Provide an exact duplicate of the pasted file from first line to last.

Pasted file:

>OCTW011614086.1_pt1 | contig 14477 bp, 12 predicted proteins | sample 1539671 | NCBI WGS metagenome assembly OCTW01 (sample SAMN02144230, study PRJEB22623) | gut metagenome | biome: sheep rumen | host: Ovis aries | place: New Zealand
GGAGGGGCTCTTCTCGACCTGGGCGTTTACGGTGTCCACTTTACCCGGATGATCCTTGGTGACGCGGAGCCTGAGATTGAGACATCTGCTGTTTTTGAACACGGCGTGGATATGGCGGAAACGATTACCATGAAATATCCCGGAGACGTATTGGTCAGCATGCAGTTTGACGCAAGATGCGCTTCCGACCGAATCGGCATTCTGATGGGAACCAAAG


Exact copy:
>OCTW011614086.1_pt1 | contig 14477 bp, 12 predicted proteins | sample 1539671 | NCBI WGS metagenome assembly OCTW01 (sample SAMN02144230, study PRJEB22623) | gut metagenome | biome: sheep rumen | host: Ovis aries | place: New Zealand
GGAGGGGCTCTTCTCGACCTGGGCGTTTACGGTGTCCACTTTACCCGGATGATCCTTGGTGACGCGGAGCCTGAGATTGAGACATCTGCTGTTTTTGAACACGGCGTGGATATGGCGGAAACGATTACCATGAAATATCCCGGAGACGTATTGGTCAGCATGCAGTTTGACGCAAGATGCGCTTCCGACCGAATCGGCATTCTGATGGGAACCAAAG